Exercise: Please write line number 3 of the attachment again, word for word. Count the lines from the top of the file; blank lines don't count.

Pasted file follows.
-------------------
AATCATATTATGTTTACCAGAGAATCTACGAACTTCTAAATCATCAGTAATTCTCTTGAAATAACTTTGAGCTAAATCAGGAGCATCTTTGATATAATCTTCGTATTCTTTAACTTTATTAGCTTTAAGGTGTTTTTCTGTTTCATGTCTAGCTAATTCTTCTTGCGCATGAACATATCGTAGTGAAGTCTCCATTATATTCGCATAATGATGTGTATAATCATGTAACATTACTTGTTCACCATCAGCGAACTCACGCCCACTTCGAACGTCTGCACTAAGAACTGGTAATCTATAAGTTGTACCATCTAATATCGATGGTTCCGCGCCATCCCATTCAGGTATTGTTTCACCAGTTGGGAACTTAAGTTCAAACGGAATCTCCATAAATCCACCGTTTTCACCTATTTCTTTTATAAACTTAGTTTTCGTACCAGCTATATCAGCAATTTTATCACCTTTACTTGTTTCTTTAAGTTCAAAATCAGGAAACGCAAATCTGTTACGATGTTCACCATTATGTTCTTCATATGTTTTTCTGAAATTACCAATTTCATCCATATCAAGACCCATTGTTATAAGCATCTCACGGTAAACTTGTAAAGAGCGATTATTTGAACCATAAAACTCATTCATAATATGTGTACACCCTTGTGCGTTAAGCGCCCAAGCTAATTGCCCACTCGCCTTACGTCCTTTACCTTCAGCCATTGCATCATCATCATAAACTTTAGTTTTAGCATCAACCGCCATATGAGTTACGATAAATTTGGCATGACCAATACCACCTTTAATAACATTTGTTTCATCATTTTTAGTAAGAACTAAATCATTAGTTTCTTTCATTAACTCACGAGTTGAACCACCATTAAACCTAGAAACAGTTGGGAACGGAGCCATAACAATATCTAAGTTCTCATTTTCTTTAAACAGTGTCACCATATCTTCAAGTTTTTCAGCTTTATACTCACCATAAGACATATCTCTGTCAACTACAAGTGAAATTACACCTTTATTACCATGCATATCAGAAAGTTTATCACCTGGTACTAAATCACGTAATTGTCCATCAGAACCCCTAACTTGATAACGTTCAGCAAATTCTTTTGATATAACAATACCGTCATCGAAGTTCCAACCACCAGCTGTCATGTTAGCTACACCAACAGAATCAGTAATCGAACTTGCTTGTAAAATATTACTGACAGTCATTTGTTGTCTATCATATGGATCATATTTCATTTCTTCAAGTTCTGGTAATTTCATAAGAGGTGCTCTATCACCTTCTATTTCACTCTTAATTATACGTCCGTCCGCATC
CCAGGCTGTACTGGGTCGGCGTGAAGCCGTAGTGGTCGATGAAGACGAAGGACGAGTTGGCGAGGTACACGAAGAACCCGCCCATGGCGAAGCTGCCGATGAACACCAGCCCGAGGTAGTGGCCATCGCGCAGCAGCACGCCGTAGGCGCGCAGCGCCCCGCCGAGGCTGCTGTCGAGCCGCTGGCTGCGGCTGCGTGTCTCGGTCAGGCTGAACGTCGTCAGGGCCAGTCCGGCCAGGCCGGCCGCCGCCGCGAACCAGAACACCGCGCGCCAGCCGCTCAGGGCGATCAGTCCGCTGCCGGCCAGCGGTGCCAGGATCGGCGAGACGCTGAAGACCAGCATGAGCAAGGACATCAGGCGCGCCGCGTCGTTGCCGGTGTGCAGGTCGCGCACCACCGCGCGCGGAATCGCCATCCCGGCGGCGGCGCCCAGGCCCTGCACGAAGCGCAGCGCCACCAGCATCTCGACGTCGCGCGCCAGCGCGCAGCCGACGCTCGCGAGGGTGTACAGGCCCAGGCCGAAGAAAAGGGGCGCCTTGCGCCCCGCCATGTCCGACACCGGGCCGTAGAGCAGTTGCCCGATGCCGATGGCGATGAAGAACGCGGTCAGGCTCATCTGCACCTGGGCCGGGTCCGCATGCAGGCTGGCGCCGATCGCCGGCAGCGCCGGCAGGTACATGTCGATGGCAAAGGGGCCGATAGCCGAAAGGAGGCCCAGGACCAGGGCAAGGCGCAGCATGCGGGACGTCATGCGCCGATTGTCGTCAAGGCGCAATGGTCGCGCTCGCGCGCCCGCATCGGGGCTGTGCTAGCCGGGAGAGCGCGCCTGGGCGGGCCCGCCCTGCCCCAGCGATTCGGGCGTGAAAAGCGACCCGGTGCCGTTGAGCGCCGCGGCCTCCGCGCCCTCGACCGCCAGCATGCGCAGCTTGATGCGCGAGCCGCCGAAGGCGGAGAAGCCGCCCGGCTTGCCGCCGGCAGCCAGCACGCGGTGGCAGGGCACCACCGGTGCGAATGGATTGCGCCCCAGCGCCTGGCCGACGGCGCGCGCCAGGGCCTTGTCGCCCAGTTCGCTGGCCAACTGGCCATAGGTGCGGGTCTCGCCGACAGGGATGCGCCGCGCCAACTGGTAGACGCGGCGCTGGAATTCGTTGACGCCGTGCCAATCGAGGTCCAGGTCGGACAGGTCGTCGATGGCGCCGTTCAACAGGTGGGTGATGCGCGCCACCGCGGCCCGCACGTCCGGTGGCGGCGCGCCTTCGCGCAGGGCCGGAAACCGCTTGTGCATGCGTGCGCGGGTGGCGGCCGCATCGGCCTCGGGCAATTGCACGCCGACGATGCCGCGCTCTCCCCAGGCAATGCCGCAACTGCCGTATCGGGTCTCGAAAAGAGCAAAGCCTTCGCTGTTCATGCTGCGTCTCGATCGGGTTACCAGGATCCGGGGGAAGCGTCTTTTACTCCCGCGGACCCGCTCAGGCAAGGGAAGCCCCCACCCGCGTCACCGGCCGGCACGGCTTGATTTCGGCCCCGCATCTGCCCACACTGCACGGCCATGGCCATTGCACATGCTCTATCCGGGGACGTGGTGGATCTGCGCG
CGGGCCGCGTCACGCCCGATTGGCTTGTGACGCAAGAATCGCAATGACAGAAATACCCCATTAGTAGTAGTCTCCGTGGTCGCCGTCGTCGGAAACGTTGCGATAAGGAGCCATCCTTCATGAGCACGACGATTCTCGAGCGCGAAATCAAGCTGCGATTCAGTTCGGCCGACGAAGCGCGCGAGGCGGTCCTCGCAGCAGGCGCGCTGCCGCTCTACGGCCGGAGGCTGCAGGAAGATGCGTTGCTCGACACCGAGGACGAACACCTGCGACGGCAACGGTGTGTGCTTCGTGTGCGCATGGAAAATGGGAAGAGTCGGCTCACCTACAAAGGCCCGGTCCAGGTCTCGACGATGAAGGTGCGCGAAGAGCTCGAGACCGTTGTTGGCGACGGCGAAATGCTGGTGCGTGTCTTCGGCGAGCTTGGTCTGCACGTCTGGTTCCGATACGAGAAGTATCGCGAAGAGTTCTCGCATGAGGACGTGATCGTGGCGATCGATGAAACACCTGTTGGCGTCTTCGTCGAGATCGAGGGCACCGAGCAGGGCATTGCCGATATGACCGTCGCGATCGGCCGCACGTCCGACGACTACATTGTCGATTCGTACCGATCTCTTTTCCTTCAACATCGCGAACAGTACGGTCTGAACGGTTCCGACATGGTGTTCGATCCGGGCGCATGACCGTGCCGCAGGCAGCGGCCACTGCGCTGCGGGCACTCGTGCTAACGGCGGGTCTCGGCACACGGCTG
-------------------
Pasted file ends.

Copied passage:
CGGGCCGCGTCACGCCCGATTGGCTTGTGACGCAAGAATCGCAATGACAGAAATACCCCATTAGTAGTAGTCTCCGTGGTCGCCGTCGTCGGAAACGTTGCGATAAGGAGCCATCCTTCATGAGCACGACGATTCTCGAGCGCGAAATCAAGCTGCGATTCAGTTCGGCCGACGAAGCGCGCGAGGCGGTCCTCGCAGCAGGCGCGCTGCCGCTCTACGGCCGGAGGCTGCAGGAAGATGCGTTGCTCGACACCGAGGACGAACACCTGCGACGGCAACGGTGTGTGCTTCGTGTGCGCATGGAAAATGGGAAGAGTCGGCTCACCTACAAAGGCCCGGTCCAGGTCTCGACGATGAAGGTGCGCGAAGAGCTCGAGACCGTTGTTGGCGACGGCGAAATGCTGGTGCGTGTCTTCGGCGAGCTTGGTCTGCACGTCTGGTTCCGATACGAGAAGTATCGCGAAGAGTTCTCGCATGAGGACGTGATCGTGGCGATCGATGAAACACCTGTTGGCGTCTTCGTCGAGATCGAGGGCACCGAGCAGGGCATTGCCGATATGACCGTCGCGATCGGCCGCACGTCCGACGACTACATTGTCGATTCGTACCGATCTCTTTTCCTTCAACATCGCGAACAGTACGGTCTGAACGGTTCCGACATGGTGTTCGATCCGGGCGCATGACCGTGCCGCAGGCAGCGGCCACTGCGCTGCGGGCACTCGTGCTAACGGCGGGTCTCGGCACACGGCTG